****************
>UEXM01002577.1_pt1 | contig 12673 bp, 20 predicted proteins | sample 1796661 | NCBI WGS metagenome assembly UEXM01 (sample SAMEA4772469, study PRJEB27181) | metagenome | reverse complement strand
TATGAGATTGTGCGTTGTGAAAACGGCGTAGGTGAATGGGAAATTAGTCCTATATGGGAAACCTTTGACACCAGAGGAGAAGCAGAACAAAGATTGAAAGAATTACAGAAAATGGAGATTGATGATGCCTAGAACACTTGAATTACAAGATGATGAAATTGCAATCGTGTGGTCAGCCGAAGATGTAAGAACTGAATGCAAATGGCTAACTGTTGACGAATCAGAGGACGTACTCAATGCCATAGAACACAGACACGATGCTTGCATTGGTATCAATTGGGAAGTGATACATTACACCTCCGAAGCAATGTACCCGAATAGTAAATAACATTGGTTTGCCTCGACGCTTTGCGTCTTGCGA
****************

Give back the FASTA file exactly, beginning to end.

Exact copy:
>UEXM01002577.1_pt1 | contig 12673 bp, 20 predicted proteins | sample 1796661 | NCBI WGS metagenome assembly UEXM01 (sample SAMEA4772469, study PRJEB27181) | metagenome | reverse complement strand
TATGAGATTGTGCGTTGTGAAAACGGCGTAGGTGAATGGGAAATTAGTCCTATATGGGAAACCTTTGACACCAGAGGAGAAGCAGAACAAAGATTGAAAGAATTACAGAAAATGGAGATTGATGATGCCTAGAACACTTGAATTACAAGATGATGAAATTGCAATCGTGTGGTCAGCCGAAGATGTAAGAACTGAATGCAAATGGCTAACTGTTGACGAATCAGAGGACGTACTCAATGCCATAGAACACAGACACGATGCTTGCATTGGTATCAATTGGGAAGTGATACATTACACCTCCGAAGCAATGTACCCGAATAGTAAATAACATTGGTTTGCCTCGACGCTTTGCGTCTTGCGA